Means-tested school vouchers and educational achievement: evidence from Chile's universal voucher system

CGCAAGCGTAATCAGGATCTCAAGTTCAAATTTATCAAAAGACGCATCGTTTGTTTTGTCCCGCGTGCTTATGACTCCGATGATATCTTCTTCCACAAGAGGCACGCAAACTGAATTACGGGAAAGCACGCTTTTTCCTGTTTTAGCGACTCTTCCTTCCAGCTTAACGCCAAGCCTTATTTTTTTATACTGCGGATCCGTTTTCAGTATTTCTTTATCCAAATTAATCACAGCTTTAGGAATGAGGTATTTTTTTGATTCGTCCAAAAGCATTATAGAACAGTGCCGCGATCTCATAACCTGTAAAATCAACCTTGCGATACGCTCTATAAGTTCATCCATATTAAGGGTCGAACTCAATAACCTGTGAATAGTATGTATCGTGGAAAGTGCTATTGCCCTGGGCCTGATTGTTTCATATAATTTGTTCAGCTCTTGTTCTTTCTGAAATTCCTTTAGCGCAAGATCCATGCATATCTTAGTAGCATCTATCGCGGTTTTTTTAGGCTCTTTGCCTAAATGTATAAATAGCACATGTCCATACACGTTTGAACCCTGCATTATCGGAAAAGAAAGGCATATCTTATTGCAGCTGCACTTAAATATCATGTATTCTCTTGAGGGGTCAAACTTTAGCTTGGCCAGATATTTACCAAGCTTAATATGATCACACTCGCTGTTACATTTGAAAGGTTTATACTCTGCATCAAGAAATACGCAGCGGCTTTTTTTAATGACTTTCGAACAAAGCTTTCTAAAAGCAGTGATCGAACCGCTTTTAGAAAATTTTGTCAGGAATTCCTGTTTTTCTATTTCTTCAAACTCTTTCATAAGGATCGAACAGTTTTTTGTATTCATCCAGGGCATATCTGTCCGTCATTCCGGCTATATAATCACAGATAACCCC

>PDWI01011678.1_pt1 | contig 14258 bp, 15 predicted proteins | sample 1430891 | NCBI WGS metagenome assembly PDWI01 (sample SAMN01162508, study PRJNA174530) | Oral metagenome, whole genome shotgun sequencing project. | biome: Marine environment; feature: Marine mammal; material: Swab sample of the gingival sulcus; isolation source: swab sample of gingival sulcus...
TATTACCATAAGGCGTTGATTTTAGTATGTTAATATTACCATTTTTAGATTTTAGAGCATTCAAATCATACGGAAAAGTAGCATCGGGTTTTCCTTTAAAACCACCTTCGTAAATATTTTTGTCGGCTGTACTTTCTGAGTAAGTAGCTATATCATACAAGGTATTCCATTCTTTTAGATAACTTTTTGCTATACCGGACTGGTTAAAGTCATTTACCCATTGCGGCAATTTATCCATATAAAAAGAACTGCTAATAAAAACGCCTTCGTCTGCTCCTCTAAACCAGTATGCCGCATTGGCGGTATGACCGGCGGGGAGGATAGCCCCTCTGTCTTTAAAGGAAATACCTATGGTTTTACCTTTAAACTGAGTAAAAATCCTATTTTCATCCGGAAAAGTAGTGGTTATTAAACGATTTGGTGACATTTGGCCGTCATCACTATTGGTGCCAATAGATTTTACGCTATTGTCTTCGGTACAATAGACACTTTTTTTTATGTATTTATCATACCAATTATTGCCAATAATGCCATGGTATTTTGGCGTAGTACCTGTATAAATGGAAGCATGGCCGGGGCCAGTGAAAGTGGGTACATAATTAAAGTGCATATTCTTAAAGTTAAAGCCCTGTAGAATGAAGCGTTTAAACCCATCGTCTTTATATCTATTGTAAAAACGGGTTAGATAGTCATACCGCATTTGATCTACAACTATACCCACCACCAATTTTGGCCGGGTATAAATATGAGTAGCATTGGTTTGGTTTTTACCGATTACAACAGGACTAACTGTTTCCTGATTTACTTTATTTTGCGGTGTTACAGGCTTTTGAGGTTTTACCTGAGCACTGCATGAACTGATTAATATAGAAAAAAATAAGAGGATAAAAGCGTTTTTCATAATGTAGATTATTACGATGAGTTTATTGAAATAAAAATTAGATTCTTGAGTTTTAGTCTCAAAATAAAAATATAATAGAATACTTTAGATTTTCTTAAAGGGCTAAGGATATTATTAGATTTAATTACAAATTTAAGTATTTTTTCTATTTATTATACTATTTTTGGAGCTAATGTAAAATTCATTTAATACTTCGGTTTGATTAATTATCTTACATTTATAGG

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Chile features a universal school choice system, in which a government voucher provides families an opportunity to send students to public or private schools of their choosing. Since its implementation in 1981, the amount of the voucher was flat without adjustments for family income, creating incentives for schools to enroll students from economically advantaged families. In 2008, a policy change adjusted voucher values by the poverty level of students and the proportion of poor students attending each school. We evaluate the effect of this policy on primary school students' standardized test scores, using time-distributed fixed effects models. We find a positive and significant effect of the means-tested voucher policy on Math and Language achievement. The effect is much larger among private-voucher schools serving poor children, and it increased over the years after the policy change, suggesting that schools require some time to realize the benefits of the policy. Our findings show that moving from a flat to a means-tested voucher improves achievement and equality.
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